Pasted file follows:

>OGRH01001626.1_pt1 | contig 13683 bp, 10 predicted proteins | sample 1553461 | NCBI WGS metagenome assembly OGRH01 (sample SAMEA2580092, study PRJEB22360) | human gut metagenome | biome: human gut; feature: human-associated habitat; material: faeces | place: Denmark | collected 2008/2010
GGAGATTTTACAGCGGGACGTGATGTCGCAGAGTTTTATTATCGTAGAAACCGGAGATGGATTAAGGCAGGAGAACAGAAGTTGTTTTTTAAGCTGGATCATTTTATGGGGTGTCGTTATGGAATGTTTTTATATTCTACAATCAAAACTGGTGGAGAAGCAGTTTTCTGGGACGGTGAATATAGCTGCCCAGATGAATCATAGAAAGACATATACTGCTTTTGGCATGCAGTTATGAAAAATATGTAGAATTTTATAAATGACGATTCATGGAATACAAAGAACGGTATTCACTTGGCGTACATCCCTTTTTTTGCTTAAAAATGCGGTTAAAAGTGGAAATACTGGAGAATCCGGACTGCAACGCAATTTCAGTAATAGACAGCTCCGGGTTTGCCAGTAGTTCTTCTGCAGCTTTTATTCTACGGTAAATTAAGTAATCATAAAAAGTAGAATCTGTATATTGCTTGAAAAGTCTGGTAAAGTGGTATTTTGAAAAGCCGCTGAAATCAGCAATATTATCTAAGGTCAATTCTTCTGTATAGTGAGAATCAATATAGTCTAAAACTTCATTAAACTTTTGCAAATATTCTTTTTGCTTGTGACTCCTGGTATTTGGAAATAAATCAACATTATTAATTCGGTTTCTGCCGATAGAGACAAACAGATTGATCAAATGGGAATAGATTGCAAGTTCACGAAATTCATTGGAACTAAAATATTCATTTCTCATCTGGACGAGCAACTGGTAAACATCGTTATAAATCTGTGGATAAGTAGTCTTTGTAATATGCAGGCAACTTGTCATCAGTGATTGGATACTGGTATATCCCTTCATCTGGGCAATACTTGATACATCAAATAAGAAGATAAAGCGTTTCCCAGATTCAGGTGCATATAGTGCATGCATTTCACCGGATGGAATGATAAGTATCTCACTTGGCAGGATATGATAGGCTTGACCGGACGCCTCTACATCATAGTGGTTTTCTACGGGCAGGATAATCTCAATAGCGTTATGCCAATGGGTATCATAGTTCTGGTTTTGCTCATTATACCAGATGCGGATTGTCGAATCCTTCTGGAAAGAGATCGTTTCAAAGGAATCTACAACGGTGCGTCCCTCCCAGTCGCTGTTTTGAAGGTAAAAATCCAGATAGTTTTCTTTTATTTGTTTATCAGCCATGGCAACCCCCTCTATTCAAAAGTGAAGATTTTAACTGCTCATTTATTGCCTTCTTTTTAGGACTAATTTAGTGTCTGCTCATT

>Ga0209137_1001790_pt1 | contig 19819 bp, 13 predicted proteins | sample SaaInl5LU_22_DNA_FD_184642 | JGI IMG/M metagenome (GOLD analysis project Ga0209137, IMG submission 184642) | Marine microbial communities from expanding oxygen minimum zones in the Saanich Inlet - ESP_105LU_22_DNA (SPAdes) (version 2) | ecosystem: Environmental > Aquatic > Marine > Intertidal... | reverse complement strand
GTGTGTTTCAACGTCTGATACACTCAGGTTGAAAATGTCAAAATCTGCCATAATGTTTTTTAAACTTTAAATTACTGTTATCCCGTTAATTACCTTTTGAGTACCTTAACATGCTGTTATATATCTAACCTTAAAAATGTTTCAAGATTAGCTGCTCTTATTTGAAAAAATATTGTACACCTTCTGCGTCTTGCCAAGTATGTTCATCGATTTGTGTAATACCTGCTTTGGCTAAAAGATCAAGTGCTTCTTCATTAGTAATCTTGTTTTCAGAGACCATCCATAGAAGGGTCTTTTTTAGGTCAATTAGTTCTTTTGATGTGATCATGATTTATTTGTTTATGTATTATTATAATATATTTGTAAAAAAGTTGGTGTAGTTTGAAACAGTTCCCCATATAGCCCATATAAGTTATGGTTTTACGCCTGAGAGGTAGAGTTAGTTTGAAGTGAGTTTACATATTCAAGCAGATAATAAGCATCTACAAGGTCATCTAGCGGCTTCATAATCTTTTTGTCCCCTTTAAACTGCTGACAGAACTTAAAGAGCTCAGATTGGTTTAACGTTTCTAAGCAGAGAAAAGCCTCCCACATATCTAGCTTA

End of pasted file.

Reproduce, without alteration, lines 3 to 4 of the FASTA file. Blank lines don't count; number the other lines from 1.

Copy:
>Ga0209137_1001790_pt1 | contig 19819 bp, 13 predicted proteins | sample SaaInl5LU_22_DNA_FD_184642 | JGI IMG/M metagenome (GOLD analysis project Ga0209137, IMG submission 184642) | Marine microbial communities from expanding oxygen minimum zones in the Saanich Inlet - ESP_105LU_22_DNA (SPAdes) (version 2) | ecosystem: Environmental > Aquatic > Marine > Intertidal... | reverse complement strand
GTGTGTTTCAACGTCTGATACACTCAGGTTGAAAATGTCAAAATCTGCCATAATGTTTTTTAAACTTTAAATTACTGTTATCCCGTTAATTACCTTTTGAGTACCTTAACATGCTGTTATATATCTAACCTTAAAAATGTTTCAAGATTAGCTGCTCTTATTTGAAAAAATATTGTACACCTTCTGCGTCTTGCCAAGTATGTTCATCGATTTGTGTAATACCTGCTTTGGCTAAAAGATCAAGTGCTTCTTCATTAGTAATCTTGTTTTCAGAGACCATCCATAGAAGGGTCTTTTTTAGGTCAATTAGTTCTTTTGATGTGATCATGATTTATTTGTTTATGTATTATTATAATATATTTGTAAAAAAGTTGGTGTAGTTTGAAACAGTTCCCCATATAGCCCATATAAGTTATGGTTTTACGCCTGAGAGGTAGAGTTAGTTTGAAGTGAGTTTACATATTCAAGCAGATAATAAGCATCTACAAGGTCATCTAGCGGCTTCATAATCTTTTTGTCCCCTTTAAACTGCTGACAGAACTTAAAGAGCTCAGATTGGTTTAACGTTTCTAAGCAGAGAAAAGCCTCCCACATATCTAGCTTA